• We both thought that the weird seat tube ‘legs’, and the short spliced tube for the BB/DT did stiffen up the BB. But with 16mm round & undimpled chainstays, the rear triangle still flexed but not as much as my first fatbike build with regular chainstays. Next time, I’ll use 19mm tubes instead.  I wasn’t sure there’d be enough clearance, but there’s plenty of room to even use 22mm round tubes for the chainstays.

Now for the issues:

  • The seat stay above the disc caliper on the dropout is way too close because of the angle of the dropout.  I had to adjust the brake with the disc caliper not completely bolted into the frame.  The rear adjusting screw cannot be used with the seat stay that close…bummer. The dropout is this angle because of the elevated chainstays.  Had I bent the chainstays vertically, or the seatstays, near the dropout, I could have avoided this problem. Live and learn.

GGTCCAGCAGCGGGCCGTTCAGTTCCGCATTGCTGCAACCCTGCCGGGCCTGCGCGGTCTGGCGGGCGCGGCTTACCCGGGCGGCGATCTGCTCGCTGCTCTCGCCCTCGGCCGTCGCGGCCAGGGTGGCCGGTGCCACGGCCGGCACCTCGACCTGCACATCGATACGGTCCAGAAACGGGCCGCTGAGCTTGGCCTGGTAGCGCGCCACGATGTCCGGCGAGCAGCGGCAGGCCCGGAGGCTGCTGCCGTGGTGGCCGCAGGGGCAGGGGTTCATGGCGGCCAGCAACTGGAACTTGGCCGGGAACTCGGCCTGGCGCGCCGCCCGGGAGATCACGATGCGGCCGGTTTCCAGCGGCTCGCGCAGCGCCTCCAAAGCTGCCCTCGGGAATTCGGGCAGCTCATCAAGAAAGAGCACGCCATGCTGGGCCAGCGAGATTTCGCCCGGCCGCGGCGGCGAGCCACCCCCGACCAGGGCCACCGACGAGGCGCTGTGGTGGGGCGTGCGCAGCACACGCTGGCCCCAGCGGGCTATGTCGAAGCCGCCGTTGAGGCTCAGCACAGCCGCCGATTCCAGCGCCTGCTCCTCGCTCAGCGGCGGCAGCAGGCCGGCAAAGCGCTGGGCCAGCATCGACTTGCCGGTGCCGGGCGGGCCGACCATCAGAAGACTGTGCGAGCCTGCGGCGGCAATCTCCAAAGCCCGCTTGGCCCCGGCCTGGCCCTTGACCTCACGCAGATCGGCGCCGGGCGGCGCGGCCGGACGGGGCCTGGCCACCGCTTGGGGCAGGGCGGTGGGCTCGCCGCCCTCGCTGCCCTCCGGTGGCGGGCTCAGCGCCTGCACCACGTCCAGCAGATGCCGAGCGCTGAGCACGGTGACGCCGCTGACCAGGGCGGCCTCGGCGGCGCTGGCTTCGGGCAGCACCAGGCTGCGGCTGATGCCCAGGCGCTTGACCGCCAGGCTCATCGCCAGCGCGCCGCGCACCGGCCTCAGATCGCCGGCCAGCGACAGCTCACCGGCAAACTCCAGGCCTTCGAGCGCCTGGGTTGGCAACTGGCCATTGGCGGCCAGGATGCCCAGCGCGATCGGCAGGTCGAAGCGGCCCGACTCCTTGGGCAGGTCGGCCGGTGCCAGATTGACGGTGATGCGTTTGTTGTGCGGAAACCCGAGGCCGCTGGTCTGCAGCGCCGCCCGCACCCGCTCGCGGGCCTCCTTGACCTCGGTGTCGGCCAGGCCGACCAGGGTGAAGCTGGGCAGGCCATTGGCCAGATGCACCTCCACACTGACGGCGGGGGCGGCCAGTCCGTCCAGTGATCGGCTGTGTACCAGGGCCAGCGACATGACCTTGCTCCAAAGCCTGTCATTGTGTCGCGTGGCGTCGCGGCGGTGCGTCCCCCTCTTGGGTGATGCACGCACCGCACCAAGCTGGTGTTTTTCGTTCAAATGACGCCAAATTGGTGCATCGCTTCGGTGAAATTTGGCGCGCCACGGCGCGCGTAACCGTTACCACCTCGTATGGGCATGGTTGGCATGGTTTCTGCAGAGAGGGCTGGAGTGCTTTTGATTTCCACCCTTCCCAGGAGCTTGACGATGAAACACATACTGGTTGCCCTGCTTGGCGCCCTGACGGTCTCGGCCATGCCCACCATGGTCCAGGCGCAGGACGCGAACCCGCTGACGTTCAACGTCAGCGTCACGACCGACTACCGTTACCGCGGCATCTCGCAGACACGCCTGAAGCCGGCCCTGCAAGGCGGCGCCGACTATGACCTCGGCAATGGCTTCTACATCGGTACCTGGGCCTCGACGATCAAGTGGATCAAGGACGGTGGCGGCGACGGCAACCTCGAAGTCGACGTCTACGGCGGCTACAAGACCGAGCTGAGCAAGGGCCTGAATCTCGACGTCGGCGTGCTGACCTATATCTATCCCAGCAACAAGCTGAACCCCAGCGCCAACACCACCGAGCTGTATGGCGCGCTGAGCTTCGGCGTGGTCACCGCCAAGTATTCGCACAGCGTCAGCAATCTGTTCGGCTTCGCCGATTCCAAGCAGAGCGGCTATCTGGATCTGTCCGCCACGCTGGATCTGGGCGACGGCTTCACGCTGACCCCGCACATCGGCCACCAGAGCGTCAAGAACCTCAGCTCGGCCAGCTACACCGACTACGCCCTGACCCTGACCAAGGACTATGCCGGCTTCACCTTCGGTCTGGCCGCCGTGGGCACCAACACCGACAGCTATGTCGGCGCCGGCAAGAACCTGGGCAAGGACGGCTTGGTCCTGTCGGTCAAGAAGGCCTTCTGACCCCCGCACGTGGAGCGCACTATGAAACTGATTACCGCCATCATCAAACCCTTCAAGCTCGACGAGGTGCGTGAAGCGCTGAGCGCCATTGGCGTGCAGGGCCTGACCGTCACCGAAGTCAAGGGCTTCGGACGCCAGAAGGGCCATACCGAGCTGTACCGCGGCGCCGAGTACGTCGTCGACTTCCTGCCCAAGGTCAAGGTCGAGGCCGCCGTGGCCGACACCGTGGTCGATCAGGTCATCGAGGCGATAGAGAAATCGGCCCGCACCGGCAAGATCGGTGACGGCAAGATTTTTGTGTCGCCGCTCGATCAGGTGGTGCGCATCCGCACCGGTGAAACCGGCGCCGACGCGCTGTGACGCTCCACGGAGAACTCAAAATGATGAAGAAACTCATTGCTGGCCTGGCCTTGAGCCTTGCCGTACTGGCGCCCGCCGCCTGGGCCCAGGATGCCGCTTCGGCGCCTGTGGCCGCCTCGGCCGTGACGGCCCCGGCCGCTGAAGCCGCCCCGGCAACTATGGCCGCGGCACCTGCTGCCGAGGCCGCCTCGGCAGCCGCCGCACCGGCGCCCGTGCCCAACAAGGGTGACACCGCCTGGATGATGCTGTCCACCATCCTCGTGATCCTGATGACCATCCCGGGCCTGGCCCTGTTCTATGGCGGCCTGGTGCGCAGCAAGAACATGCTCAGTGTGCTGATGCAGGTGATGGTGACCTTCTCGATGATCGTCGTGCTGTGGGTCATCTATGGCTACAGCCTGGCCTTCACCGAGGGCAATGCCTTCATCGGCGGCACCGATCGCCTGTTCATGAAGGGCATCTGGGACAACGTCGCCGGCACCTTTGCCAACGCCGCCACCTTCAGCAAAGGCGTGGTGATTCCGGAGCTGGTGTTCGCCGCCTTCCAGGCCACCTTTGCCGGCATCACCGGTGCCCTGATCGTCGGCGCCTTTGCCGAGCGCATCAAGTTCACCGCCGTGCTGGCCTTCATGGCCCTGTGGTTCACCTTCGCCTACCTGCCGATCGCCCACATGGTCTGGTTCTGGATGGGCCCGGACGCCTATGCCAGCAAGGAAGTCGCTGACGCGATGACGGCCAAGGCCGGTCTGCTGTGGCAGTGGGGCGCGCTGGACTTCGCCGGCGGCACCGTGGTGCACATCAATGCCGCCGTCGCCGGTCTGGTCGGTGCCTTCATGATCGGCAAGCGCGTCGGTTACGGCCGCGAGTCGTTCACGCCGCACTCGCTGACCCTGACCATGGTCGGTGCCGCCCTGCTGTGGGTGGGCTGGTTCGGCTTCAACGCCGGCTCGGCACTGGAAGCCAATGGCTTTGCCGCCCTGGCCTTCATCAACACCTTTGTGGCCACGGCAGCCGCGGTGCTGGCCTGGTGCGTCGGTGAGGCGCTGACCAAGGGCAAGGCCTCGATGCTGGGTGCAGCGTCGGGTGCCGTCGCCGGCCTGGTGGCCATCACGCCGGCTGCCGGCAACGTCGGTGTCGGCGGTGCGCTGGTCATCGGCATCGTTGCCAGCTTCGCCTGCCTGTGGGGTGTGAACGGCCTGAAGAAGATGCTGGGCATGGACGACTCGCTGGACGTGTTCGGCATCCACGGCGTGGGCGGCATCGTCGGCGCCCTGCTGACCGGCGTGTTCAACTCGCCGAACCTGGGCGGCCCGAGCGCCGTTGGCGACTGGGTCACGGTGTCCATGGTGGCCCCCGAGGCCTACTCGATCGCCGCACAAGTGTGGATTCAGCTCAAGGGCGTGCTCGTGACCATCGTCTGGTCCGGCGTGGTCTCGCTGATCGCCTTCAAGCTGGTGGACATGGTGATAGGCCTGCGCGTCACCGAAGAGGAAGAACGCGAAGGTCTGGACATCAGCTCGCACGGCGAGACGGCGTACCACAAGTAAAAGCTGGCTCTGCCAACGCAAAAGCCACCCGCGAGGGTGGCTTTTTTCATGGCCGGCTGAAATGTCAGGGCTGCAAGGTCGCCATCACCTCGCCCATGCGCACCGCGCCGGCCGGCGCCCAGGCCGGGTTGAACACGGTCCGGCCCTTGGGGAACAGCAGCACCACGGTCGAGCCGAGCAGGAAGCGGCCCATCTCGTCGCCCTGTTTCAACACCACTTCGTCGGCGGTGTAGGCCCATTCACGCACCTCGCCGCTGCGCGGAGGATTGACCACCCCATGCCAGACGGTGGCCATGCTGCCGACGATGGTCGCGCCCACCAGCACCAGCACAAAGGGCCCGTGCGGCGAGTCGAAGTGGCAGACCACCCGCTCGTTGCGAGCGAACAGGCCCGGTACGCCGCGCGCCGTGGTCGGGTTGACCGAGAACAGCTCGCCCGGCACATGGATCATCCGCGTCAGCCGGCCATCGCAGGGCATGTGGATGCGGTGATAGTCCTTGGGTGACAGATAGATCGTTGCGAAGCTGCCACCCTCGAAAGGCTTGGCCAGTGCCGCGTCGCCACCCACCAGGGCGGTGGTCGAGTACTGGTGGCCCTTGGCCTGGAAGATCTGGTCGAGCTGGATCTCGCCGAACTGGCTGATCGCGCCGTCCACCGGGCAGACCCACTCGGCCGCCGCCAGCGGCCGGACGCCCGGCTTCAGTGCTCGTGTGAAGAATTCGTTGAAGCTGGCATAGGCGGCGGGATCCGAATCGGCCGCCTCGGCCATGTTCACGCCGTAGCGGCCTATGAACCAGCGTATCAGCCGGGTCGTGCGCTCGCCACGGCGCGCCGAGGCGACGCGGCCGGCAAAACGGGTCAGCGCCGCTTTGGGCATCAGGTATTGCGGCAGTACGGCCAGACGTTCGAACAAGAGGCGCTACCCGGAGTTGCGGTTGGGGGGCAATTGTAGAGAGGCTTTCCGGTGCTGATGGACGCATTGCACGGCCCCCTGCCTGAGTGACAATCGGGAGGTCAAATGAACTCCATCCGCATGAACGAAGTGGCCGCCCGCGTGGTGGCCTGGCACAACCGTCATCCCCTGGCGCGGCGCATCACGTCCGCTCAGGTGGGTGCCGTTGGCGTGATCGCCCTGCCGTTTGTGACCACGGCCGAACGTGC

• The chain slightly touches the drive-side chainstay when in the smallest cog. It’ll just rub the paint off, but still a bummer.  The easy solution is to use hooded/Wright/Breezer style dropouts that would have pushed the chainstay more to the outside, or slot the chainstays so there’s no chainstay on the inside of the dropout.
  • The chainline. Like i said above, there’s a lot of crossover when in the lower gears in back (higher tooth cogs).  It’s why the Moonlander has an offset frame and offset wheel in back – those two things push the cogset out so that there is less chain crossover.  It’s nothing to worry too much about because it shifts and rides fine, but with any mud or grit in the chain (especially a 10speed chain and cogset) you will experience some skipping in the lowest 2 cogs.

I have some sweet GoPro footage of the rides so I’ll make a lil video and post in the next couple days…

2 Responses

  1. looked like some snow fun on the vid!!!! the drop in section around minute 8 looked dicey!!! frame is sweet!!

    TK

  2. […] LINK for the “wallpaper” of T on Molas Pass with the fabike I made.  Here’s the link if you’re interested in more pictures of the build and the “why”.  It’s […]